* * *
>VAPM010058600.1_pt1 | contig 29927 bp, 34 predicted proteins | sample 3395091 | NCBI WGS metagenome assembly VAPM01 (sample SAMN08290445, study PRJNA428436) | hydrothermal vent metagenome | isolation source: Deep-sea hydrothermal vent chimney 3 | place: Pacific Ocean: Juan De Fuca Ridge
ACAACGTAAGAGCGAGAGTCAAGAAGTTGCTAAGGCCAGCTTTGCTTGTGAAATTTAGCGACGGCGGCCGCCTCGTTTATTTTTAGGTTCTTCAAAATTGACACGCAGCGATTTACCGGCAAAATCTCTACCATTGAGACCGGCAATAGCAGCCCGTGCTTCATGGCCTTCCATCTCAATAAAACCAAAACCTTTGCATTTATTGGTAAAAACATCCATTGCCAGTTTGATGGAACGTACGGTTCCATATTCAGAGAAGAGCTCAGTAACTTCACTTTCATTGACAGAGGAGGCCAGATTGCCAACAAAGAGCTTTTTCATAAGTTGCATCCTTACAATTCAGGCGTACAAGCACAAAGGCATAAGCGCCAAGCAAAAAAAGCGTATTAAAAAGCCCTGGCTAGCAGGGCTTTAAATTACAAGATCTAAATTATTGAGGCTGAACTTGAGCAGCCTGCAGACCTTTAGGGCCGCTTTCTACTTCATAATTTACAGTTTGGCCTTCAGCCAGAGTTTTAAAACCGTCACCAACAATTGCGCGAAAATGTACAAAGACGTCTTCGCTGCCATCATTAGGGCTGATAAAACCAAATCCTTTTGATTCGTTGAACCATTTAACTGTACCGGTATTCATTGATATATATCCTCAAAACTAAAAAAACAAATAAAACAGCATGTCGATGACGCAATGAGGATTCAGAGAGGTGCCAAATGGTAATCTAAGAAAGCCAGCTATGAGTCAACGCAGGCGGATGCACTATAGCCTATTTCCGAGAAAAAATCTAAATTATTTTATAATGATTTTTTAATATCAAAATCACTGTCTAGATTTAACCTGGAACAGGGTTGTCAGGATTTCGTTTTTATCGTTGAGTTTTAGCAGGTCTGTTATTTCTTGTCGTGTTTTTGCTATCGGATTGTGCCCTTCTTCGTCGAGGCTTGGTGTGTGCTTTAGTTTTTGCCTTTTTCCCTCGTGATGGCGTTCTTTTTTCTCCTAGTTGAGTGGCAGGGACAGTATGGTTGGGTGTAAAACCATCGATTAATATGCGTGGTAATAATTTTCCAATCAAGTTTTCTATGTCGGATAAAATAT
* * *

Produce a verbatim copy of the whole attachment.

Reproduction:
>VAPM010058600.1_pt1 | contig 29927 bp, 34 predicted proteins | sample 3395091 | NCBI WGS metagenome assembly VAPM01 (sample SAMN08290445, study PRJNA428436) | hydrothermal vent metagenome | isolation source: Deep-sea hydrothermal vent chimney 3 | place: Pacific Ocean: Juan De Fuca Ridge
ACAACGTAAGAGCGAGAGTCAAGAAGTTGCTAAGGCCAGCTTTGCTTGTGAAATTTAGCGACGGCGGCCGCCTCGTTTATTTTTAGGTTCTTCAAAATTGACACGCAGCGATTTACCGGCAAAATCTCTACCATTGAGACCGGCAATAGCAGCCCGTGCTTCATGGCCTTCCATCTCAATAAAACCAAAACCTTTGCATTTATTGGTAAAAACATCCATTGCCAGTTTGATGGAACGTACGGTTCCATATTCAGAGAAGAGCTCAGTAACTTCACTTTCATTGACAGAGGAGGCCAGATTGCCAACAAAGAGCTTTTTCATAAGTTGCATCCTTACAATTCAGGCGTACAAGCACAAAGGCATAAGCGCCAAGCAAAAAAAGCGTATTAAAAAGCCCTGGCTAGCAGGGCTTTAAATTACAAGATCTAAATTATTGAGGCTGAACTTGAGCAGCCTGCAGACCTTTAGGGCCGCTTTCTACTTCATAATTTACAGTTTGGCCTTCAGCCAGAGTTTTAAAACCGTCACCAACAATTGCGCGAAAATGTACAAAGACGTCTTCGCTGCCATCATTAGGGCTGATAAAACCAAATCCTTTTGATTCGTTGAACCATTTAACTGTACCGGTATTCATTGATATATATCCTCAAAACTAAAAAAACAAATAAAACAGCATGTCGATGACGCAATGAGGATTCAGAGAGGTGCCAAATGGTAATCTAAGAAAGCCAGCTATGAGTCAACGCAGGCGGATGCACTATAGCCTATTTCCGAGAAAAAATCTAAATTATTTTATAATGATTTTTTAATATCAAAATCACTGTCTAGATTTAACCTGGAACAGGGTTGTCAGGATTTCGTTTTTATCGTTGAGTTTTAGCAGGTCTGTTATTTCTTGTCGTGTTTTTGCTATCGGATTGTGCCCTTCTTCGTCGAGGCTTGGTGTGTGCTTTAGTTTTTGCCTTTTTCCCTCGTGATGGCGTTCTTTTTTCTCCTAGTTGAGTGGCAGGGACAGTATGGTTGGGTGTAAAACCATCGATTAATATGCGTGGTAATAATTTTCCAATCAAGTTTTCTATGTCGGATAAAATAT